Despite often catching flak from serious motorcyclists regarding some of its models that are aimed at attracting nonenthusiasts, Honda continues to show why it’s remained the market force by the success stories built upon many of those bikes. Case in point: Honda’s miniMOTO series of very-small-displacement bikes like the Grom, Monkey, and even the Ruckus scooter. Most riders turned their noses up at these little machines, but that didn’t stop them from flying out of showrooms. The Grom has sold more than 750,000 units worldwide since its 2014 debut, and Honda’s entry-level lineup from the miniMOTO family on up to the 300cc machines such as CRF300L, Rebel 300, and CBR/CB300R sold nearly 40,000 units in September of this year. The Grom, Monkey, and Ruckus each have their own cult following built around wild customizing, with rides and events centered on those machines occurring around the world.
For 2022 the newest member of Honda’s miniMOTO family is a bike that straddles the gap between scooter and motorcycle called the Navi. Intended as a mobility alternative to other forms of personal and public transportation, the Navi offers scooter-type approachability features like a CVT automatic transmission, small overall size, low 30.1-inch seat height, keyed storage compartment, and gas-sipping engine rated at 110 mpg. But it carries a motorcycle’s style and feel with its medium-rise handlebar, well-padded and well-shaped seat, and actual footpegs instead of step-through floorboard.
The Navi’s big selling point, however, is the price: Honda is listing the Navi at $1,807. That is significantly lower than the Grom, Monkey, and even the bare-bones Ruckus. Come to think of it, there aren’t even that many scooters under that price, and they’re all electric (many with questionable build quality and range).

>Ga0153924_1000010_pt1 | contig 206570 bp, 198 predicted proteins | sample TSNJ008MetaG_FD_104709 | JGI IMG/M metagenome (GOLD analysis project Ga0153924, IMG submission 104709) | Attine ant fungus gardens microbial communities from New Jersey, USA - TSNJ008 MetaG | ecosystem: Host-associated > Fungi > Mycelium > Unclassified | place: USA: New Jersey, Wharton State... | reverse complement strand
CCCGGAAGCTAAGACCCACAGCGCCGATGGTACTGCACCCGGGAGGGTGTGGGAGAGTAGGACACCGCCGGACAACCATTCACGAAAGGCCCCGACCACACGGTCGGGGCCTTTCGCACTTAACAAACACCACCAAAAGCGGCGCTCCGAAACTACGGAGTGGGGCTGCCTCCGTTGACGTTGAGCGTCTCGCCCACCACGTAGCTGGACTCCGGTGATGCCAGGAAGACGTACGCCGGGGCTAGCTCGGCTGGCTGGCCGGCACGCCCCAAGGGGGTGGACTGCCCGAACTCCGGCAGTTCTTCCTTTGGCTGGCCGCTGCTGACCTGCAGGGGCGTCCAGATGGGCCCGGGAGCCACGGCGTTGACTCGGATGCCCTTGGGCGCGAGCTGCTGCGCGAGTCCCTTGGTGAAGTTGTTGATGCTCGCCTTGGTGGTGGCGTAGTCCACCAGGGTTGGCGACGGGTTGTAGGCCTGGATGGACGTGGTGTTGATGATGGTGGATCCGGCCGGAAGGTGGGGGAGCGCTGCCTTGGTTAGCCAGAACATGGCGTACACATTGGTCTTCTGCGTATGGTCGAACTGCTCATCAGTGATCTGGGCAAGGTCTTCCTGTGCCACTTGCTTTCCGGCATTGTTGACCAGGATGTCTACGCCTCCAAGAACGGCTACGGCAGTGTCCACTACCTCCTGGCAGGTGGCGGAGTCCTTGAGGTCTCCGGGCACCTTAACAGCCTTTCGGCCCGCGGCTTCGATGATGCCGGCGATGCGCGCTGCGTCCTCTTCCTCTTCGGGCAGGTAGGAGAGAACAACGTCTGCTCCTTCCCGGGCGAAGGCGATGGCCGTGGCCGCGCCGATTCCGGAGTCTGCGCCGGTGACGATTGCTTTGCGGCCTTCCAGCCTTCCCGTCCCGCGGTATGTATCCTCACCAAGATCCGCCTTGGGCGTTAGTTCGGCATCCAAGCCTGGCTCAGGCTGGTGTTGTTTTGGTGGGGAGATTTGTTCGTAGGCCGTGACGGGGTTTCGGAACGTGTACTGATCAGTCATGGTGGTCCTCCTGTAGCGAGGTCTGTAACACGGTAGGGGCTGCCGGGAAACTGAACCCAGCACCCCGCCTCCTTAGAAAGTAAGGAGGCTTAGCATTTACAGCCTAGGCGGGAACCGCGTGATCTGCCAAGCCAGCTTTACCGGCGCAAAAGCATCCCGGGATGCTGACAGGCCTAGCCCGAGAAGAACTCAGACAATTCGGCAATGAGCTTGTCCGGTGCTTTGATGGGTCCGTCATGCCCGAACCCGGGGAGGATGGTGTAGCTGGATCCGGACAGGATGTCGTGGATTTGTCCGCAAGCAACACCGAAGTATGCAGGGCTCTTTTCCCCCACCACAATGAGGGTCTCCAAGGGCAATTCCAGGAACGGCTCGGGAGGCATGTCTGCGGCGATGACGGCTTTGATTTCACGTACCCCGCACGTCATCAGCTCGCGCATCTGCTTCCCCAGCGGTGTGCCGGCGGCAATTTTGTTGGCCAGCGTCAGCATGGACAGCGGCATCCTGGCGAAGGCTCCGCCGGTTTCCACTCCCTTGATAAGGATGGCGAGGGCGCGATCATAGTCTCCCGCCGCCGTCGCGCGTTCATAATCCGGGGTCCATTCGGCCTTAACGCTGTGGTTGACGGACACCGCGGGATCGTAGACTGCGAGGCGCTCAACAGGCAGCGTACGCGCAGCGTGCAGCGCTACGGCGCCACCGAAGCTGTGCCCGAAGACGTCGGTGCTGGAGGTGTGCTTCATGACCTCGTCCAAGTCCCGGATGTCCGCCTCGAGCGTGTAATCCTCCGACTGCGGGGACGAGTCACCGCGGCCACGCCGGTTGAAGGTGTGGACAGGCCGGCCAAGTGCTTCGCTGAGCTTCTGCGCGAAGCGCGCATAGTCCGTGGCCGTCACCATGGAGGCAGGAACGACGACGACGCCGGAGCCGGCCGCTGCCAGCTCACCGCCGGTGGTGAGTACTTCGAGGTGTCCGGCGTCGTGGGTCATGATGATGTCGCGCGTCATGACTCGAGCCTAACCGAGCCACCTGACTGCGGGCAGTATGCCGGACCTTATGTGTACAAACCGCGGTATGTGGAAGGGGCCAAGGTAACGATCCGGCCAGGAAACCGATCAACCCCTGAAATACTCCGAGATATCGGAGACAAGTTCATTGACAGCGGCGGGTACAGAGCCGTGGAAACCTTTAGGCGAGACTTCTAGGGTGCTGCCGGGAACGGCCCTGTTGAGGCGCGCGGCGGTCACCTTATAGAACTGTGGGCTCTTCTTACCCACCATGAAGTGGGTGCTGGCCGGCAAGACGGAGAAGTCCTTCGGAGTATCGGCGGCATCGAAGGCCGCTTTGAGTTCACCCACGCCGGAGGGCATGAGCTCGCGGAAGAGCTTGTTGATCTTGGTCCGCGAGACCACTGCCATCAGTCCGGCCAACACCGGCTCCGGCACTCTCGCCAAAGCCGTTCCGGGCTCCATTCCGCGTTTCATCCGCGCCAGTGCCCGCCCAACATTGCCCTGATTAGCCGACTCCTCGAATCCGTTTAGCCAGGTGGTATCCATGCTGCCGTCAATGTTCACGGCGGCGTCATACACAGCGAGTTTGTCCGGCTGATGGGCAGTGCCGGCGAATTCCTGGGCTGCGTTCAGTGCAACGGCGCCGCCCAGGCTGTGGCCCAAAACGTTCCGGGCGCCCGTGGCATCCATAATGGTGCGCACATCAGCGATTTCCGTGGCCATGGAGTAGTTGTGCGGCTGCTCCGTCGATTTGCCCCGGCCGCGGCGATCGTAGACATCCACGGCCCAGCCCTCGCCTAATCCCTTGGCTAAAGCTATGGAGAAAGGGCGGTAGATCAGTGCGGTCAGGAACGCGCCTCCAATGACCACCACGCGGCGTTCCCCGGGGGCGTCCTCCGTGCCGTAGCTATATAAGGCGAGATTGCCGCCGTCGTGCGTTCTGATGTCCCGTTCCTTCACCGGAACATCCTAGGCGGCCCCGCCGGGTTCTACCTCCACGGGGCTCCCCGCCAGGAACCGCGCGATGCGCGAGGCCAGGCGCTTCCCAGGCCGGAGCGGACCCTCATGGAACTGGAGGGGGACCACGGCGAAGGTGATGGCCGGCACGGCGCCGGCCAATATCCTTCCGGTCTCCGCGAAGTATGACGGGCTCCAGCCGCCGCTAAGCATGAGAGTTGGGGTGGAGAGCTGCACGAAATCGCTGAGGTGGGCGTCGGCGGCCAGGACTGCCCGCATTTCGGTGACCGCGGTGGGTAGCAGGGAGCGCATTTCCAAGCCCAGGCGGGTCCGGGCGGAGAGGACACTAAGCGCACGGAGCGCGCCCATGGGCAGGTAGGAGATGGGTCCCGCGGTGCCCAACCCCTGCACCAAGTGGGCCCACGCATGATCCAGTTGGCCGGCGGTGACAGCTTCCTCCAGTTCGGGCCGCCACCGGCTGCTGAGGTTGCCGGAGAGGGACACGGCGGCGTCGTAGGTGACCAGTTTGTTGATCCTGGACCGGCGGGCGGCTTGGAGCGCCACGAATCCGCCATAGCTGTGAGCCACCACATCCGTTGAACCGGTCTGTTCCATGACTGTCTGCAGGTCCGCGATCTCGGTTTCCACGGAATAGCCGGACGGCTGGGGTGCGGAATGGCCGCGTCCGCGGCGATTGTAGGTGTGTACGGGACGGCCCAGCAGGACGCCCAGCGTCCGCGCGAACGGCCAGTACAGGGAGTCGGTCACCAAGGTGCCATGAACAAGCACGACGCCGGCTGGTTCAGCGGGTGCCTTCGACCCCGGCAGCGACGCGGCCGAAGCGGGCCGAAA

That range and the low sticker price are mostly where Honda is hoping the Navi can showcase its viability as a mobility alternative in urban environments. No electric scooter can approach the Navi’s range (with its 0.9-gallon fuel tank and gas-sipping 109cc four-stroke engine, about 100–110 miles, so you won’t have to constantly be looking for a electrical outlet at each stop and/or limiting your trips), and with that kind of efficiency, it will usually be cheaper in the long run than public transportation, including rideshare apps.
Like the Grom, Monkey, and Ruckus, Honda is hoping to also create a cult following for the Navi as well. Its body panels are easily removable for paint and customization, and the company has already been working with several shops and aftermarket outfits to showcase what can be done to it.
The Navi has actually been available in other markets for several years, but Honda obviously feels the time is right to bring its form of mobility to these shores. Dealership availability is scheduled for January 2022 (February for California), and available colorways are Red, Nut Brown, Ranger Green, and Grasshopper Green.
2022 Honda Navi Claimed Specifications
|Engine:||OHC, air-cooled four-stroke single; 2 valves|
|Bore x Stroke:||55.0 x 55.6mm|
|Fuel System:||Carburetor, 16mm bore|
|Clutch:||Dry, automatic centrifugal operation|
|Front Suspension:||26.8mm inverted fork, nonadjustable; 3.5 in. travel|
|Rear Suspension:||Single shock, non-adjustable; 2.8 in. travel|
|Front Brake:||Single 130mm drum, mechanical actuation, w/ parking brake|
|Rear Brake:||Single 130mm drum, mechanical actuation|
|Wheels, Front/Rear:||Pressed steel, 12 in. / 10 in.|
|Tires, Front/Rear:||90/90-12 / 90/100-10|
|Ground Clearance:||6.1 in.|
|Seat Height:||30.1 in.|
|Fuel Capacity:||0.9 gal.|
|Wet Weight:||236 lb.|